Reproductive practices serve as an important site to examine the processes by which the female body is manipulated to service patriarchal power. This article situates the violent tragedy of female infanticide in south India within the everyday struggles of women in two rural communities. Only the mother who can bear sons is socially validated in many communities. Based on ethnographic material collected in two rural areas in south India, the research shows how gender ideologies position mothers in the dual role of victim and murderer. The narratives of women reveal the extent to which violence against women is routinized and accepted. The death of newborn girls represents the systemic oppression that surrounds women's lives in these regions of south India.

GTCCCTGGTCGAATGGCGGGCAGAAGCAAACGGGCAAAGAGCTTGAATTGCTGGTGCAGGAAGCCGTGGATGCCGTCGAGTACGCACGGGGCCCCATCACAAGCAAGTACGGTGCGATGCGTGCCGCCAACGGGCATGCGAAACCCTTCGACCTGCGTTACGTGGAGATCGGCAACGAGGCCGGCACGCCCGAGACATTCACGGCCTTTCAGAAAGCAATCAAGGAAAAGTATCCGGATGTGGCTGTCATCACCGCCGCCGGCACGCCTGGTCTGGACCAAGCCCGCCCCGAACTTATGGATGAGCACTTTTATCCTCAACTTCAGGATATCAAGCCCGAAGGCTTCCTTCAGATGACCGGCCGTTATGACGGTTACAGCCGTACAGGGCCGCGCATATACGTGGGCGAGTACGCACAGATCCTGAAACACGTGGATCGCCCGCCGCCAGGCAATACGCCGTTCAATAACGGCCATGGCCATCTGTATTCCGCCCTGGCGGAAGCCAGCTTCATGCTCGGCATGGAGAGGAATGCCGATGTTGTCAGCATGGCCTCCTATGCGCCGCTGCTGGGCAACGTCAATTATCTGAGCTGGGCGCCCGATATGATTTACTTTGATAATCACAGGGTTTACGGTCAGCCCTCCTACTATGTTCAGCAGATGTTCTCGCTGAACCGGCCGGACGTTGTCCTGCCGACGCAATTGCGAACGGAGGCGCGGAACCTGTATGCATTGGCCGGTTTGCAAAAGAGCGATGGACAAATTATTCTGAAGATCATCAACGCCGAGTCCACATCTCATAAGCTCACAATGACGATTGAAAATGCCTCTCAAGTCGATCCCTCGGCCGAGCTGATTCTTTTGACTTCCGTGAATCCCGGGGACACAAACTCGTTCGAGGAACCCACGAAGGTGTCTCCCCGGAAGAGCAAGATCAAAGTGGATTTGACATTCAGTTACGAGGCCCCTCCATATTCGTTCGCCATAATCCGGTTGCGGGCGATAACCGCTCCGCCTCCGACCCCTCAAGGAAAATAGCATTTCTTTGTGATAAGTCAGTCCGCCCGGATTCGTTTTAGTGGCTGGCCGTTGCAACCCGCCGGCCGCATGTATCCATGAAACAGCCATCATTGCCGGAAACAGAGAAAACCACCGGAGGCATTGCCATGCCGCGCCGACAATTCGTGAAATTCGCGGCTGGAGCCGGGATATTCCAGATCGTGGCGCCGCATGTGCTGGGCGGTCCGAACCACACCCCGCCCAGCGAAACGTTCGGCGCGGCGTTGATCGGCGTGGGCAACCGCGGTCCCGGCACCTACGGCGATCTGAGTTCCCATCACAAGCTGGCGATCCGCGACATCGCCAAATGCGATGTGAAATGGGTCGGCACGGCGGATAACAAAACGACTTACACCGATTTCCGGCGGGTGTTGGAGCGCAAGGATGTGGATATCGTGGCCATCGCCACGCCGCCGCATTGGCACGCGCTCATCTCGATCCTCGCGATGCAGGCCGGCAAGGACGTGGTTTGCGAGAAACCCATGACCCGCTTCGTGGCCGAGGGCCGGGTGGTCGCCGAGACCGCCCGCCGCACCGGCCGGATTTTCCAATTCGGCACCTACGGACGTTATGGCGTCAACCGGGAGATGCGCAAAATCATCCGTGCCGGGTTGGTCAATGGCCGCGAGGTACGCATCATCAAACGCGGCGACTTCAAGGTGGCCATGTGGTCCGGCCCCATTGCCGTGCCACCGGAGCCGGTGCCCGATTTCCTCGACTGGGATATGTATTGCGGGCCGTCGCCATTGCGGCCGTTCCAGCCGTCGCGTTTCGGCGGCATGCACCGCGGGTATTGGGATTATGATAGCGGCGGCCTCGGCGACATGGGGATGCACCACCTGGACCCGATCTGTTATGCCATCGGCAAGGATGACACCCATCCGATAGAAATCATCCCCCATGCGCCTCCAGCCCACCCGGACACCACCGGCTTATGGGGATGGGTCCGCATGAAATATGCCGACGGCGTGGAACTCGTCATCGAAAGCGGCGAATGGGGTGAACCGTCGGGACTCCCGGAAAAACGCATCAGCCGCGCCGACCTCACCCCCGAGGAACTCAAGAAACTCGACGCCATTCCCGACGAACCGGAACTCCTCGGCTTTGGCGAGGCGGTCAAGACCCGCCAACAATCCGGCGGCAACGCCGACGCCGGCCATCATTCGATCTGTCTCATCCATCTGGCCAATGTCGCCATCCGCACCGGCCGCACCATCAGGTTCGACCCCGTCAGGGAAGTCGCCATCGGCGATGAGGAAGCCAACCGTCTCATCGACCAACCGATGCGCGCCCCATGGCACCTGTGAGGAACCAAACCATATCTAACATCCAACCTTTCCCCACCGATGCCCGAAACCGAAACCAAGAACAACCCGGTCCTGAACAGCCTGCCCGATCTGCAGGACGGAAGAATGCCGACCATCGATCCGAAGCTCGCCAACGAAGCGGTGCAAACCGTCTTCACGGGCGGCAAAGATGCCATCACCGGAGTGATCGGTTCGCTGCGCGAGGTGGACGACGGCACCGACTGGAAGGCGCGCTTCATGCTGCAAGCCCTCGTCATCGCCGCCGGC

ASJC Scopus subject areas
- Gender Studies
- Sociology and Political Science